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Davos doesn’t think there’s going to be a global recession
[LONDON] That's the analysis of investors, bankers and former policymakers attending the World Economic Forum in Davos, Switzerland, as they argue the expansion is weakening but not by enough to generate a recession.
"We're slowing, but we're still growing," said Philipp Hildebrand, vice-chairman of BlackRock Inc and a former Swiss central banker. "The chances of a recession short of a major mistake or accident this year are limited."
Financial markets have wobbled in recent months, with the S&P 500 Index dropping 1.4 per cent on Tuesday - on concern economic weakness in the US and China could barrel out of policymakers' control and fears a trade truce may not hold. Other political flash points such as Brexit and the US government shutdown have added to investors' concerns.
The half-glass full attitude was on display in the International Monetary Fund's updated outlook released on Monday. While it forecast this year would witness the softest global growth since 2016 of 3.5 per cent, it left its estimates for the US and China in 2018 unchanged and predicted a slight pickup worldwide next year.
"The bottom line is that after two years of strong expansion, the world economy is growing more slowly than expected and risks are rising," IMF managing director Christine Lagarde said. "Does that mean that a global recession is around the corner? The answer is 'no'."
Davos delegates echoed that view about a decade after visitors to the Swiss alpine retreat failed to predict the 2009 recession - the deepest since the Great Depression.
"I would not even call it a slowdown," said Jacob Frenkel, vice-chairman of JPMorgan Chase International. "There is already the ingredients of 'gee, we're about to enter another recession'. That's not the case."
The chief concern is that Chinese officials prove unable to cushion their economy, the second biggest and responsible for about a third of global growth. Data released on Monday showed 2018 was the slowest expansion since 1990 as the government tries to rely less on investment and debt while insulating demand threatened by the trade war.
"The biggest story in the global economy at the moment is the Chinese slowdown," said Adair Turner, a former Bank of England policymaker and now chairman of the Institute for New Economic Thinking. "Right in the middle of that very difficult transition, which I think they were managing quite well, they were hit by the tariffs, hit by the trade war."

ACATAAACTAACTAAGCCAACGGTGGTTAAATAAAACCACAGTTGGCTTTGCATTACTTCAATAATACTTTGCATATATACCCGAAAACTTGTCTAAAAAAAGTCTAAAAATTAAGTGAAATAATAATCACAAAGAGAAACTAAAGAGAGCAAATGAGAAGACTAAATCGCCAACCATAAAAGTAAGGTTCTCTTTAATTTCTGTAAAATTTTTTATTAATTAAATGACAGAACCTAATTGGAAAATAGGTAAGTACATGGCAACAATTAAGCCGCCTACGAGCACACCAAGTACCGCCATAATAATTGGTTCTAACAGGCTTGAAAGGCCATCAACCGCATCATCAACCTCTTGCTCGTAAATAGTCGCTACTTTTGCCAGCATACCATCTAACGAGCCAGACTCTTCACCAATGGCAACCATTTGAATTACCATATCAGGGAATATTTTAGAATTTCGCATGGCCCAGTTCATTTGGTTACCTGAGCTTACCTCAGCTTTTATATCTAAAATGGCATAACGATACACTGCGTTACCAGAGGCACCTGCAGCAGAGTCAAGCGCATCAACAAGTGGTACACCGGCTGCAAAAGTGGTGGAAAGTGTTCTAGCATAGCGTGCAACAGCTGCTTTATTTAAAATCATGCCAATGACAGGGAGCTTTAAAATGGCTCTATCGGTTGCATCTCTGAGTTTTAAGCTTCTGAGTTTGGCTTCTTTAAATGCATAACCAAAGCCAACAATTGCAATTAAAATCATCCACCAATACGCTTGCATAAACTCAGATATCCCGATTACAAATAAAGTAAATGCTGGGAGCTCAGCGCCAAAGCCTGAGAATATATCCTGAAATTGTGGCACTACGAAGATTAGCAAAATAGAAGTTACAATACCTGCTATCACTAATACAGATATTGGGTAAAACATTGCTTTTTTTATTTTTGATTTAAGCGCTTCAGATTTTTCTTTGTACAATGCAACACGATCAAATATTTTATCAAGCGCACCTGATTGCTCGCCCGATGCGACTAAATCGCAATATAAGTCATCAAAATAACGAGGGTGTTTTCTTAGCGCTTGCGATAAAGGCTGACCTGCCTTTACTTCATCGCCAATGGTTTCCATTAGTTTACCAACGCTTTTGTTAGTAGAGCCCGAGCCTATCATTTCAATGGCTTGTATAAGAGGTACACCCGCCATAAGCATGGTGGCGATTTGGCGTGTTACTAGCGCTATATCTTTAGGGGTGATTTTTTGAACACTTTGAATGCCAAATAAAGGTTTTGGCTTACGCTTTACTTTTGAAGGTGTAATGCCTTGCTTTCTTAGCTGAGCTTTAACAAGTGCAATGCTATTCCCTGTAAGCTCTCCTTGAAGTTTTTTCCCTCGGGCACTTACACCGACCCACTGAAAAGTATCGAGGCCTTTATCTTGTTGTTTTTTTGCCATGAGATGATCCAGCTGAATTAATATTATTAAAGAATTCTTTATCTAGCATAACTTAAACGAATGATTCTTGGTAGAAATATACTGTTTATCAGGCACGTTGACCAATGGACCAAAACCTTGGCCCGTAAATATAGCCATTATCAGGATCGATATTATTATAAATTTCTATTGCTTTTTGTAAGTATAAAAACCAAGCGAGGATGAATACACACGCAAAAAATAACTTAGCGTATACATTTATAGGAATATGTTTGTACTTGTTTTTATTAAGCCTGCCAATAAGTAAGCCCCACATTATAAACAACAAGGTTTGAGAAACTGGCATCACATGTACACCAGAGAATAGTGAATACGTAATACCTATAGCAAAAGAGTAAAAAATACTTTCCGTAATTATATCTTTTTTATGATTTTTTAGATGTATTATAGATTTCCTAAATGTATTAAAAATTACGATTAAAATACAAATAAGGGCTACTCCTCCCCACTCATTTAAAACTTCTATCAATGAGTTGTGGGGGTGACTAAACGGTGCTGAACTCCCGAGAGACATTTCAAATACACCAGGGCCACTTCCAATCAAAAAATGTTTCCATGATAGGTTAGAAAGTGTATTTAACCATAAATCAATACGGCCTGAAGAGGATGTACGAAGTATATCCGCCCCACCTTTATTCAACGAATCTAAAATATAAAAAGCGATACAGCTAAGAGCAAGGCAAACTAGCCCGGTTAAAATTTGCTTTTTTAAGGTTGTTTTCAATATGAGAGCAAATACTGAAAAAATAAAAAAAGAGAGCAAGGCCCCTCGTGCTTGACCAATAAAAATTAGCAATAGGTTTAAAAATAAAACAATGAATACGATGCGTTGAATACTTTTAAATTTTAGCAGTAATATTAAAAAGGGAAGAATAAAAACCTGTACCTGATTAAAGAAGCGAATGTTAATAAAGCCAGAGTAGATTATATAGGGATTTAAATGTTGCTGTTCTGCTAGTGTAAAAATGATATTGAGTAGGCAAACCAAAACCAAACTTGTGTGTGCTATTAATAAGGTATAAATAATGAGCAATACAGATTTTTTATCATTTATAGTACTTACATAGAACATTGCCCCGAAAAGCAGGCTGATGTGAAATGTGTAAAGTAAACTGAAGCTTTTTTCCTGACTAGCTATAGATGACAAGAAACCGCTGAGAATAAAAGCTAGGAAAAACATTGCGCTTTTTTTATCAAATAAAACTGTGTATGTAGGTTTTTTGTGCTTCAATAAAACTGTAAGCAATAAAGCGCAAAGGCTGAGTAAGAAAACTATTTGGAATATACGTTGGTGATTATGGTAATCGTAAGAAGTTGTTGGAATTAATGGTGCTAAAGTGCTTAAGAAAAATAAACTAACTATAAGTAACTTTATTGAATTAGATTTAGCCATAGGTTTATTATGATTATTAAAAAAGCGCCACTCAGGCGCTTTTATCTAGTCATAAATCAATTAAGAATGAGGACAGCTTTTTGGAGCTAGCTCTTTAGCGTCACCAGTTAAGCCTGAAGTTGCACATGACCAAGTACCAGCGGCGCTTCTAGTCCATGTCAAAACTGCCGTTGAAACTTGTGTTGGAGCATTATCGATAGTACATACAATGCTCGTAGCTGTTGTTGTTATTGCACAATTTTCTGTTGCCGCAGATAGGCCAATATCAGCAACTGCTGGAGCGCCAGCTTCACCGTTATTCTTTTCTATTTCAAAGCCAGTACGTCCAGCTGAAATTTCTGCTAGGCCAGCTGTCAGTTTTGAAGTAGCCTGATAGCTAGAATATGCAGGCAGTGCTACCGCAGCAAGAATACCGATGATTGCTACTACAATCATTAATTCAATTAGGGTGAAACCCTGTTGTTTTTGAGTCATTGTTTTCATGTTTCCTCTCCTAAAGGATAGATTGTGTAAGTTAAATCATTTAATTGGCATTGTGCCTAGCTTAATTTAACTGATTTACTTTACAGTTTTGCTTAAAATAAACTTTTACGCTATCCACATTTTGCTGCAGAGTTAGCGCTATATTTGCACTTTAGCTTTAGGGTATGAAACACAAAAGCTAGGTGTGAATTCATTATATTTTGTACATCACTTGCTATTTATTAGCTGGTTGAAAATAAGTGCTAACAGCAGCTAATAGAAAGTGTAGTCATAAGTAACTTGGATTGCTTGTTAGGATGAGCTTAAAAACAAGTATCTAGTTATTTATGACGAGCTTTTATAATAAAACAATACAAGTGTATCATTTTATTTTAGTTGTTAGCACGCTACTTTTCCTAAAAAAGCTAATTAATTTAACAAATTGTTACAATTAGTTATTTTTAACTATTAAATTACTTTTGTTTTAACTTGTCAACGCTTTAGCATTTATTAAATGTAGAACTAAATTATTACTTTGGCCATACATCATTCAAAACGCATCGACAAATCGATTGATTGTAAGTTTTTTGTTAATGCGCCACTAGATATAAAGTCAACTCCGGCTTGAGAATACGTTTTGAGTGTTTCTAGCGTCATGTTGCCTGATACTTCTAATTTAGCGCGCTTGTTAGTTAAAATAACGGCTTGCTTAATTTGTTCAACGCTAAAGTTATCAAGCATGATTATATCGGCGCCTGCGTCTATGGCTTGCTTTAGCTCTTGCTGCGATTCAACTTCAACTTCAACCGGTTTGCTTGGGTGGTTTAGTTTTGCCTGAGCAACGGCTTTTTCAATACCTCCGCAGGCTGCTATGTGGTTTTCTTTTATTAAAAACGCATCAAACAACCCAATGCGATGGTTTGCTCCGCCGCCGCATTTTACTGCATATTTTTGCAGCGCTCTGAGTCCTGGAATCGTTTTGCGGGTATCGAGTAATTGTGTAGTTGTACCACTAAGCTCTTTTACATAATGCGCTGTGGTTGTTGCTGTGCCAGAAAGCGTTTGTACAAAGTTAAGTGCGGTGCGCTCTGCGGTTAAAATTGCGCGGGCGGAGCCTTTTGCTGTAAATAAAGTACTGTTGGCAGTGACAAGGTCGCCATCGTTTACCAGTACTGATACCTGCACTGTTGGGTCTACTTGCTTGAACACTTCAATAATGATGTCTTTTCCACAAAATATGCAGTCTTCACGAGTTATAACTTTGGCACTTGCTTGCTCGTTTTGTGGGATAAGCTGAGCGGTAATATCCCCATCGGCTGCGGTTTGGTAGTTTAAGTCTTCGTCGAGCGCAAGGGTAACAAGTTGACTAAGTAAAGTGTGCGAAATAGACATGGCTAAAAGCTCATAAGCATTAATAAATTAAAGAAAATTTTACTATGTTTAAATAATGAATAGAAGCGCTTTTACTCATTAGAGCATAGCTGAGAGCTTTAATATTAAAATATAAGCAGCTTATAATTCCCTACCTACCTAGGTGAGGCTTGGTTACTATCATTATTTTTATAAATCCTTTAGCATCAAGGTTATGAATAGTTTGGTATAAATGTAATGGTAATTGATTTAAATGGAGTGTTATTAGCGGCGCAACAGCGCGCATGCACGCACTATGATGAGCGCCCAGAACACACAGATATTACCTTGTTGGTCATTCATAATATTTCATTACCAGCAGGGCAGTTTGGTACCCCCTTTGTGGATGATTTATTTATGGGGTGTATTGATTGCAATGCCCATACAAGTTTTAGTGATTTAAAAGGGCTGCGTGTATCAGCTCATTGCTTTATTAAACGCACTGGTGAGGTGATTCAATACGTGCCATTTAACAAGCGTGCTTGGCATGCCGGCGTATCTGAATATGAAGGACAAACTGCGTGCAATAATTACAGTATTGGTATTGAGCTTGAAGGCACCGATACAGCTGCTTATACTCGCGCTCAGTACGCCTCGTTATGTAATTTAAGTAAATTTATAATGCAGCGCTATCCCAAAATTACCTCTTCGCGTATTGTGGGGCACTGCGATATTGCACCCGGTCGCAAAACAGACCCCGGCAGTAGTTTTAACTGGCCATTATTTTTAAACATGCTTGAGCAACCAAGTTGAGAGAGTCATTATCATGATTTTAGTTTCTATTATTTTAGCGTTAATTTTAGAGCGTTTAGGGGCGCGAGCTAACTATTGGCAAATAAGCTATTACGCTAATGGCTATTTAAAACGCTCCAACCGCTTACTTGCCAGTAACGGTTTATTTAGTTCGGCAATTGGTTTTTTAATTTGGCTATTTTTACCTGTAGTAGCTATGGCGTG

Fang Xinghai, vice-chairman of China's Securities Regulatory Commission, said the trade tensions with the US haven't changed the long-term direction of the nation's economy and that the slowing is "not going to be a disaster".
Chinese policies are "very responsive and data dependent" said Mr Fang.
Another risk cited in Davos is that central banks tighten monetary policy too aggressively. That's becoming less of a threat given Federal Reserve chairman Jerome Powell has indicated a willingness to be more patient after raising interest rates four times last year.
In the major economies there's a "reasonable chance" that the reaction to fading growth will once again be looser monetary policy and fiscal policy than "what is now discounted in markets", said Ray Dalio, the billionaire founder of hedge fund Bridgewater Associates LLC.
Still, there is concern in Davos that when the next recession hits, central banks won't have the scope to react given rates will likely be lower relative to the eve of prior slumps.
"What scares me the most longer term is that we have limitations to monetary policy, which is our most valuable tool, at the same time as we have greater political and social antagonism," said Mr Dalio. "So the next downturn in the economy worries me the most."
UBS Group AG president Axel Weber said the European Central Bank had already missed the chance to tighten monetary policy.
As for the US, even with its government partially shut down, Blackstone chief executive officer Stephen Schwarzman said it will still grow at least 2.5 per cent this year, avoiding recession.
Unemployment near the lowest in 50 years is a key positive as it fans faster wage growth.
"I'm not seeing an economic slowdown," said David Abney, CEO of United Parcel Service Inc. "There is still a healthy increase in consumer spending."